Though language learning is mentioned, many expats told us that they perceived they were excluded from job opportunities not for lack of language ability because they were foreign – on the surface, clear discrimination – but when we dug down deep, we could see another cause, one you can read about in our guide to the State of Expat Life in Sweden 2018!
“Sometimes all the planning in the world won't prepare you for it, but as long as you know where your nearest coffee house is everything falls into place!”
We at New in Sweden (NiDS) worked with news and analysis provider Mundus International and Swedish language tuition provider Swedish for Professionals to uncover the details of expat life in Sweden. We have quizzed expats that are here, the HR staff that organised their move and the Relocation Agents that supported them during the process. We dug deep to find out the full story about emigrating here and hope that new arrivals can then make much more informed decisions about their move to Sweden.
Our guide to the state of expat life in Sweden is out now. It covers the main challenges expats are experiencing right now and the reasons for them, the support that is and isn’t provided at a personal level and what help is out there. We have a separate report that looks at what expats told us in comparison with other surveys, the political environment and what needs to change for expat life to improve. Get your copies of both here.
Will you be buying a Christmas tree in Sweden this year? Do you know your Kungsgran from a Blågran? Get our free guide to Swedish Christmas trees: https://www.newinsweden.com/christmas-tree.html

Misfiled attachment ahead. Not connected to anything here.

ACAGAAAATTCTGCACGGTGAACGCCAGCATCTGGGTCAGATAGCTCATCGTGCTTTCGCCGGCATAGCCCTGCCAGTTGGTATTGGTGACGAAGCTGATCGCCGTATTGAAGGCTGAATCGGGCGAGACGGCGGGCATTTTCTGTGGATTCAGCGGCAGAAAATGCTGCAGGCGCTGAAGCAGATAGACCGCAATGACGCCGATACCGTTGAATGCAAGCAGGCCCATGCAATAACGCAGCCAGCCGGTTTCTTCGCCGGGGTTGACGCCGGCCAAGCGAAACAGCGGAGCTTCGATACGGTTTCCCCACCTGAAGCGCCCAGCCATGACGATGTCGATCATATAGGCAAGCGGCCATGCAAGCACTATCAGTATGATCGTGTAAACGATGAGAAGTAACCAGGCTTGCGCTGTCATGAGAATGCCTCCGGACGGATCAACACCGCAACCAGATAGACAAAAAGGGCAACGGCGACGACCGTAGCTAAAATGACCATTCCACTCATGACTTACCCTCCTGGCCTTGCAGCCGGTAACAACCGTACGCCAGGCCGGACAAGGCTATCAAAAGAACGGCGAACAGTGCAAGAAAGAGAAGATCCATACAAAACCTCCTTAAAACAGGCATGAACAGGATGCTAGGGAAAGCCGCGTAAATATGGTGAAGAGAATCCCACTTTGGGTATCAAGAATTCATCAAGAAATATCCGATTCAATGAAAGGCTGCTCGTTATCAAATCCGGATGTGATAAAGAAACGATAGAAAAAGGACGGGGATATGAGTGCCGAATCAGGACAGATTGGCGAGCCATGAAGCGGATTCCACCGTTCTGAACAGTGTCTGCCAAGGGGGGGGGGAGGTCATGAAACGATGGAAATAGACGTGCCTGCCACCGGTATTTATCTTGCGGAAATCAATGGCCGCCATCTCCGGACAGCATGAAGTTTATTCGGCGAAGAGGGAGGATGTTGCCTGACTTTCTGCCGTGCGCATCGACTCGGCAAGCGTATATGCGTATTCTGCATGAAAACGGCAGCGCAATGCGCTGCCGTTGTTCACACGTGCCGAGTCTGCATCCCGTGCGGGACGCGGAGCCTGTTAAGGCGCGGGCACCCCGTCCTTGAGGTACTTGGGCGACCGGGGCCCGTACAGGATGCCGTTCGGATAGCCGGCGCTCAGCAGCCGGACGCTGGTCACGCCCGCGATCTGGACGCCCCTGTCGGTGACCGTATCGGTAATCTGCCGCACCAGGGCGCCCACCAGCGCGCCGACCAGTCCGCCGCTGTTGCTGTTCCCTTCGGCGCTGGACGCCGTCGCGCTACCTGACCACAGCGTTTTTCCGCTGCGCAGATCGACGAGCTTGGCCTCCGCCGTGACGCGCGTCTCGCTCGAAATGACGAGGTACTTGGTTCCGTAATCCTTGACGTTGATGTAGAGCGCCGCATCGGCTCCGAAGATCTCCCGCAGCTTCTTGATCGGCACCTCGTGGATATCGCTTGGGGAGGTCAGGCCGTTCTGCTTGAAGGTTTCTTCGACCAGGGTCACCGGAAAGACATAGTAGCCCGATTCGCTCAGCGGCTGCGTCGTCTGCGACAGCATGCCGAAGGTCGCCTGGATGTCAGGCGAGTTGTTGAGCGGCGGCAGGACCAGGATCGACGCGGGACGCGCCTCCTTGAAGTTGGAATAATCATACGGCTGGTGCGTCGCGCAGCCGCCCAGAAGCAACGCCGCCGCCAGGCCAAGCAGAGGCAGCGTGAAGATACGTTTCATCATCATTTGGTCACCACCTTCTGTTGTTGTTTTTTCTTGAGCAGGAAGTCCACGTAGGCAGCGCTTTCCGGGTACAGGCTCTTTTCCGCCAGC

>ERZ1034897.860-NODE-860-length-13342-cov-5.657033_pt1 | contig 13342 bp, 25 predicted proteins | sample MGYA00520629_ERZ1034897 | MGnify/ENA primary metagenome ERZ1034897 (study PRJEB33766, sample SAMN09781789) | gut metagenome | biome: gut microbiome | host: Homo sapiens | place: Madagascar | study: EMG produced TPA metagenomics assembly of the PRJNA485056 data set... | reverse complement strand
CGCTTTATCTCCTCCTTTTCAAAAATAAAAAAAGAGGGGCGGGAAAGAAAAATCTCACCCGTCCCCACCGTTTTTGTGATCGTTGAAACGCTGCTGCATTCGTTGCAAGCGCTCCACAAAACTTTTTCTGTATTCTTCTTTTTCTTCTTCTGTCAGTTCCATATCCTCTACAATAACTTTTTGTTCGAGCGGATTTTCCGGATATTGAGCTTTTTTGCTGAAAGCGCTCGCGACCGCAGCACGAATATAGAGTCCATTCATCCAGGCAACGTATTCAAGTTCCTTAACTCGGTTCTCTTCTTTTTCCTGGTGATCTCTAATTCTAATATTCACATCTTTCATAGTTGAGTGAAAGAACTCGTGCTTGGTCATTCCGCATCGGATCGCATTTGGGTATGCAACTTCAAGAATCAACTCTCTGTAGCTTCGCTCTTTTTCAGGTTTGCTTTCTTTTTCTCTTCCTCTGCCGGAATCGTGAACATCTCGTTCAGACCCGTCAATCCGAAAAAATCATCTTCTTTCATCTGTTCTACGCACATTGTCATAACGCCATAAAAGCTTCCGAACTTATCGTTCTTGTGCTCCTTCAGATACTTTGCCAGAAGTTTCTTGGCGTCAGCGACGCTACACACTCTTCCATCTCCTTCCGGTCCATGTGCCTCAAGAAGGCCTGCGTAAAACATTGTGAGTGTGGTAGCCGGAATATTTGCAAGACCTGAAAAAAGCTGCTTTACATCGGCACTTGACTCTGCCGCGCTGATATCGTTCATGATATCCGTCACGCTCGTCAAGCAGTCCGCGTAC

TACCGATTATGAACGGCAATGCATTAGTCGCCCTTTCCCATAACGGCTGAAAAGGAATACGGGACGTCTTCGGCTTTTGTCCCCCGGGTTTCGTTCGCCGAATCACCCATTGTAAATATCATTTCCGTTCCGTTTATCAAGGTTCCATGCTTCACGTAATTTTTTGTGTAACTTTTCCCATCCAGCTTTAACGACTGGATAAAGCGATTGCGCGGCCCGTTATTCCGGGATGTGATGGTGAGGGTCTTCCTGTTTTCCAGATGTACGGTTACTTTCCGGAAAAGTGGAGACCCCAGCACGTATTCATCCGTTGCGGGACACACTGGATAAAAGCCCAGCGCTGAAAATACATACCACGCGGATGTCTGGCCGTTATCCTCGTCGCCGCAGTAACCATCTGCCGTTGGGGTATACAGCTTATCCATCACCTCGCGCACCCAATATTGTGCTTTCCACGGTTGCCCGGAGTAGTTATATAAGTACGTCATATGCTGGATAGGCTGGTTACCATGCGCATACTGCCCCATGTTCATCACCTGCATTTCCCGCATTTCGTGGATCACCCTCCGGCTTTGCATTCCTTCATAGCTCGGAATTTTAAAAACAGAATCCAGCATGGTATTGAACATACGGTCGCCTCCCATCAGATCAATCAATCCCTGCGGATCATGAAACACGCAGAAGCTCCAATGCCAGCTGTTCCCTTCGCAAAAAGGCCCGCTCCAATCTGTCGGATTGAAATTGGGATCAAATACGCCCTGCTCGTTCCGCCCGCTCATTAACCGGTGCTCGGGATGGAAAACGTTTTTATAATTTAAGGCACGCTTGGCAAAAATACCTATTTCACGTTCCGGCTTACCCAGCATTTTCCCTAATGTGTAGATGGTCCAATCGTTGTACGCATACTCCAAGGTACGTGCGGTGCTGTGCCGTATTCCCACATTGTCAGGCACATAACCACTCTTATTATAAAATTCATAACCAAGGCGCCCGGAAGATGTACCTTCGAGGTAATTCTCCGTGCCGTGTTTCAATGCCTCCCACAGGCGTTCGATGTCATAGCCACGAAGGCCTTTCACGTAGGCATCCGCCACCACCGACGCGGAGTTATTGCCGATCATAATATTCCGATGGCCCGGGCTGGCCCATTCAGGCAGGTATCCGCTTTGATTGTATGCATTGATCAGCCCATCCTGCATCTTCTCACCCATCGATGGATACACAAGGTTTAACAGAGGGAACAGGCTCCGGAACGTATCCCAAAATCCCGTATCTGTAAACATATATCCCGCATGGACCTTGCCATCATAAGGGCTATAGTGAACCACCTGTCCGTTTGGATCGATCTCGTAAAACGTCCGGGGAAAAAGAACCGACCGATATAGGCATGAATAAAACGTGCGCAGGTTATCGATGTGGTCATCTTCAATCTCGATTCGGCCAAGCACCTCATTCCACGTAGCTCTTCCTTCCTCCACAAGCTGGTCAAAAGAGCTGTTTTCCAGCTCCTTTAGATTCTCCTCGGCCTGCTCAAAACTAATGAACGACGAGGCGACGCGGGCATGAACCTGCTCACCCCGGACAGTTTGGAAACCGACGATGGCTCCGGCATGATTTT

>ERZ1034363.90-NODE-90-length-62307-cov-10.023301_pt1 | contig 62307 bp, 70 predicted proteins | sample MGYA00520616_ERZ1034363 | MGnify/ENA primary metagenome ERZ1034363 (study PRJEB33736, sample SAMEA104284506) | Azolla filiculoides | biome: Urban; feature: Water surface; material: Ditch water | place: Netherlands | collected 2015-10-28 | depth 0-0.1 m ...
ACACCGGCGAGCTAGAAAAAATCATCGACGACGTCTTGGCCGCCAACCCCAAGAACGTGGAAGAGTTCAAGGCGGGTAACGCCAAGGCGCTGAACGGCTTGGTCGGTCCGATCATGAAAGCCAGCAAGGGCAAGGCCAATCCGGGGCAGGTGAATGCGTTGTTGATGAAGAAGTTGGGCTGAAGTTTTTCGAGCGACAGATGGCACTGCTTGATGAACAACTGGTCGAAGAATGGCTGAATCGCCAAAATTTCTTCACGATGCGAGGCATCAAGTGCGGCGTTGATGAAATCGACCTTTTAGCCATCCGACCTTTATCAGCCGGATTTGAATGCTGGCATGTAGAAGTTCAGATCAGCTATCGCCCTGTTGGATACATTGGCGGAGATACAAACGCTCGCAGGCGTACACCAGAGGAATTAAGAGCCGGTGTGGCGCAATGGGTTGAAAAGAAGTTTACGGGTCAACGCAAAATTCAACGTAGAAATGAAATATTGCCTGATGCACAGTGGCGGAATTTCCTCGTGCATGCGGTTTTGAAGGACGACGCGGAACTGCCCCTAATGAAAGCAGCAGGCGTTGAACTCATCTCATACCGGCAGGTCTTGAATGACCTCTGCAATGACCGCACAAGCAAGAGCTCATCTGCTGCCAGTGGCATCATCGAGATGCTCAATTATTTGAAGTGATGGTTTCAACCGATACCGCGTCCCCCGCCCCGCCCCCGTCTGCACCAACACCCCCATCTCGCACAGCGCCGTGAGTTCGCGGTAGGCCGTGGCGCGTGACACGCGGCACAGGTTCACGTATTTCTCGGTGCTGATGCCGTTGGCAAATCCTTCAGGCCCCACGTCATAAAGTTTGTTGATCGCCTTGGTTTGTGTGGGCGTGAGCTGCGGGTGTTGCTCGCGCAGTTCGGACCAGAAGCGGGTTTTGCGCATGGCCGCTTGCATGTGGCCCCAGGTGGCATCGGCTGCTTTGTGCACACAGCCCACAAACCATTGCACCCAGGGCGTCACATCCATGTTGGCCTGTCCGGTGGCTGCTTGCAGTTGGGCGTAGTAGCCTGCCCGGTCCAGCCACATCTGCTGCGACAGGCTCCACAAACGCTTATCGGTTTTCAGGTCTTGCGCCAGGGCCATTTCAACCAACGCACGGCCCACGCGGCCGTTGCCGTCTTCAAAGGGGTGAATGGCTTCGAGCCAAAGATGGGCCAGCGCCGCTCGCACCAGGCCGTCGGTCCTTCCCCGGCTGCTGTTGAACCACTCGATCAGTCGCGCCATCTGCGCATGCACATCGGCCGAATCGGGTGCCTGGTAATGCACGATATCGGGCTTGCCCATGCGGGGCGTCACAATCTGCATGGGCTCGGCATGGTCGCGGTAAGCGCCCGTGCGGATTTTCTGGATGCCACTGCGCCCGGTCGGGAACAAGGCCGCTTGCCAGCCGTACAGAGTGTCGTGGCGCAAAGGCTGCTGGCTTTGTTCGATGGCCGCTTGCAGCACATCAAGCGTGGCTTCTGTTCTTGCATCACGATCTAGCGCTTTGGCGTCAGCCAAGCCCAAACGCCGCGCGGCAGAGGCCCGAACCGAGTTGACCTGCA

Are you new to Sweden? Get all the info for forms you need to get settled in (in English...) and access to our support team, so you can email us any questions, any time, by joining out membership group. Sign up at www.NewinSweden.com
If you haven't yet arrived, here is out ultimate checklist for moving over (it is free!): https://www.newinsweden.com/ultimate-checklist.html
Here are some extra tips to help you get everything sorted out before you move:
Websites for looking for a home in Sweden
There is a shortage of rental housing in cities like Stockholm, Malmö and Gothenburg so allow time to find yourself somewhere to live. Buying property is relatively easier.
Here are some websites for finding rental accommodation:
If you are concerned that an advert sounds too good to be true, it probably is. Watch out for fraudulent property ads and fake landlords.
Check if your driving licence is valid in Sweden
You can use a foreign driving licence in Sweden but you MUST have it with you when you drive. Your driving licence must have a photograph of yourself on it or you must, when driving, also have a valid ID document with you containing a photo. Licences not in English, German or French need a certified translation and an international driving licence counts as a certified translation.
Longer term, licences from EEA countries are valid until they expire (although you can switch it for a Swedish one, which is useful as it has your personal number on it). Drivers from countries outside the EEA have a year once they are registered in Sweden to take the driving test in Sweden.
For more information, check out this site (in English)
Stock up on decent socks (seriously)
You are unlikely to see fitted carpet in homes in Sweden. Actually, we’ve never seen fitted carpet in a Swedish home! Swedes don’t wear shoes inside either so add wooden floors to much heavier use of socks and you’ll find your socks wear out much faster. So, take our advice and stock up on your favourite socks. Remember – they will be visible to everyone so choose ones you are happy being seen! This also applies to places like preschools and swimming pools – no shoes inside.
If you haven’t already downloaded it, get more tips and our great checklist here:
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About the blog
Interesting bits and pieces about life in Sweden, including all-important song words.